Govt, judiciary spar over judges’ foreign trips
A law ministry note has questioned a HC order that struck down govt guidelines on private foreign visits by judges.delhi Updated: Sep 09, 2012 23:50 IST
The government and judiciary are once again at loggerheads. This time it’s on whether the SC and high courts judges require permission for their private foreign visits, with both sides accusing each other of being unreasonable.
An internal law ministry note has questioned a recent Delhi high court judgment, which struck down various provisions of the guideline — issued by the ministry in February last year — on private foreign visits of judges.
"The independence of judiciary should no doubt be upheld and respected. But this cannot be taken to limits where they show disregard to the government policy and guidelines issued in public interest," states the note by the justice department of the ministry.
The department has recommended challenging the May 25 HC verdict in the Supreme Court. "The government does not stand to gain or lose in any way whether the judges observe the procedure or not….But even the union ministers take approval of the government when they travel abroad on personal visits," it further said.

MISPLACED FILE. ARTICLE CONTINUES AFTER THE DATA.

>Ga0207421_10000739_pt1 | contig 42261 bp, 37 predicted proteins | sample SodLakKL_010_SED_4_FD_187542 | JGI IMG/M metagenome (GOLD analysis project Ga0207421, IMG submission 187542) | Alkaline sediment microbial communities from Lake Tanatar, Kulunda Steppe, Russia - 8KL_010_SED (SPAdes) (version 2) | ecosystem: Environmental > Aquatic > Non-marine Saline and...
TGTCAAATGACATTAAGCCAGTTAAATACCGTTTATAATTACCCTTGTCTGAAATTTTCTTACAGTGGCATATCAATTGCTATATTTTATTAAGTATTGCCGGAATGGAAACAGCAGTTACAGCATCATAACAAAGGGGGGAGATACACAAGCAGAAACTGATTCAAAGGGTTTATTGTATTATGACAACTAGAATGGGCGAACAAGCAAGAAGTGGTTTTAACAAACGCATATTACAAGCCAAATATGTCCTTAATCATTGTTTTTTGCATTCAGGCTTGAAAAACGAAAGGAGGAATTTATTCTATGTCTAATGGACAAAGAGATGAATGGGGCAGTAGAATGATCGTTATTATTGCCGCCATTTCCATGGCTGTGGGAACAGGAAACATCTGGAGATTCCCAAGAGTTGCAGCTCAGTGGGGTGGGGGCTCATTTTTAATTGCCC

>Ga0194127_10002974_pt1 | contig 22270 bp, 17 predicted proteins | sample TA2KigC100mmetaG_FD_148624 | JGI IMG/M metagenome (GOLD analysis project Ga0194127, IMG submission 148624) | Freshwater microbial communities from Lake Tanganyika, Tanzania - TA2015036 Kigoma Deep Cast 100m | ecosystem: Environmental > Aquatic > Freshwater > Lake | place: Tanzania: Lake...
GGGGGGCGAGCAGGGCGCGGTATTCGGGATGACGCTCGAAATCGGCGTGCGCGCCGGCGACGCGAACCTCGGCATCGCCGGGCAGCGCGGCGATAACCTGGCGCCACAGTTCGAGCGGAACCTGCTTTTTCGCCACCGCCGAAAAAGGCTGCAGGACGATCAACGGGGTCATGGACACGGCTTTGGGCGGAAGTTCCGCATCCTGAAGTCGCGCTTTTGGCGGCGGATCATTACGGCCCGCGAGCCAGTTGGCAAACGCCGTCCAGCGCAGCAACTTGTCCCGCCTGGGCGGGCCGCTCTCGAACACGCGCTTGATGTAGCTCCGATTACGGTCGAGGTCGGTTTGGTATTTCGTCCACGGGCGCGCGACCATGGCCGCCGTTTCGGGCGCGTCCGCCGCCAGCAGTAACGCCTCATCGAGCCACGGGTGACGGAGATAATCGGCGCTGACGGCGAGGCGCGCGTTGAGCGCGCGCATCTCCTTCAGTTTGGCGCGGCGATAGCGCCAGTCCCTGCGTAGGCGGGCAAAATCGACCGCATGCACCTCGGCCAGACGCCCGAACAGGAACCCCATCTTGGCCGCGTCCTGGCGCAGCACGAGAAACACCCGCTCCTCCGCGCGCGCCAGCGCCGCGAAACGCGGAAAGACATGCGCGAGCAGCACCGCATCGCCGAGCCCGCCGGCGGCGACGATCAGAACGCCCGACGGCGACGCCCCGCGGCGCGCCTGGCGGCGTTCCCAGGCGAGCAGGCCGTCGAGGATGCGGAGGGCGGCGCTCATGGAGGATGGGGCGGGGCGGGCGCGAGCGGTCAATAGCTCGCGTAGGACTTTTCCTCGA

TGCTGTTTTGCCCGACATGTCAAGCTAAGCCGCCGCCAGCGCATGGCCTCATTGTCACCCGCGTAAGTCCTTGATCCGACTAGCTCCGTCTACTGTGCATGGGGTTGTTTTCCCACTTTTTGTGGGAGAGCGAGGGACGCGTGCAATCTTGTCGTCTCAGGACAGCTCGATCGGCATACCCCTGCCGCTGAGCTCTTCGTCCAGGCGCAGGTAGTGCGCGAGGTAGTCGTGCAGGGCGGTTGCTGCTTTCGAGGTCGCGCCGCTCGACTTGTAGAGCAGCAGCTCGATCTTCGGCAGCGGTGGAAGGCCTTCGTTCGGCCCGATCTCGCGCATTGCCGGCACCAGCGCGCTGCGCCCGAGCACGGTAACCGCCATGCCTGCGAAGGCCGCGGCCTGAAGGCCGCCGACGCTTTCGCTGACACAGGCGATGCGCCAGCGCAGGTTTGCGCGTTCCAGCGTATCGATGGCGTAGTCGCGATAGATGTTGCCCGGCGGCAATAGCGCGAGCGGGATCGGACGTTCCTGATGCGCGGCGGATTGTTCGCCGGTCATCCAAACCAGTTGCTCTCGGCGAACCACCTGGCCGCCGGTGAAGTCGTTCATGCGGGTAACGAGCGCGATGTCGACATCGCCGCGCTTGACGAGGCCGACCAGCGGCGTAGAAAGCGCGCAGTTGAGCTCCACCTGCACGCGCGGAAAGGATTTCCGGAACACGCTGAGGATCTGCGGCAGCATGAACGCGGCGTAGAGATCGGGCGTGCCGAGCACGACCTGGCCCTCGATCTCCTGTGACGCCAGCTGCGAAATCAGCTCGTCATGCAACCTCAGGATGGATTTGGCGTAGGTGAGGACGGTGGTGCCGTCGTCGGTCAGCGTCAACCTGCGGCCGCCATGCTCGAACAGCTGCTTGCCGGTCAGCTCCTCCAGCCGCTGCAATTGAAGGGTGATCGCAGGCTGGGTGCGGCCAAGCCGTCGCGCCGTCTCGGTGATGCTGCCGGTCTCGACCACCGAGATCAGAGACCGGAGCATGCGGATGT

The hard-hitting note is a point-by-point rebuttal of the HC judgment, which had bluntly told the government that judges do not hold their office at the government's pleasure. It had termed the guidelines "a result of a mindless exercise triggered by over enthusiastic behavior".
The HC had quashed some of the guidelines, which in its view "lowered the judiciary's dignity" and had directed the government to redraft the norms.
One of the conditions that the HC found particularly unacceptable "required a judge to disclose the source of funding and complete break-up of expenditure met and committed on a foreign private visit".
The verdict also questioned the clause which stated: "During private visits, judges may not accept hospitality from any foreign government/organisation." The court had ridiculed the provision saying whether a judge should even decline a cup of coffee offered by a foreign judge.
But the government has argued that it merely intends to know these facts because judges are extended the privilege to travel on diplomatic passports on private visits.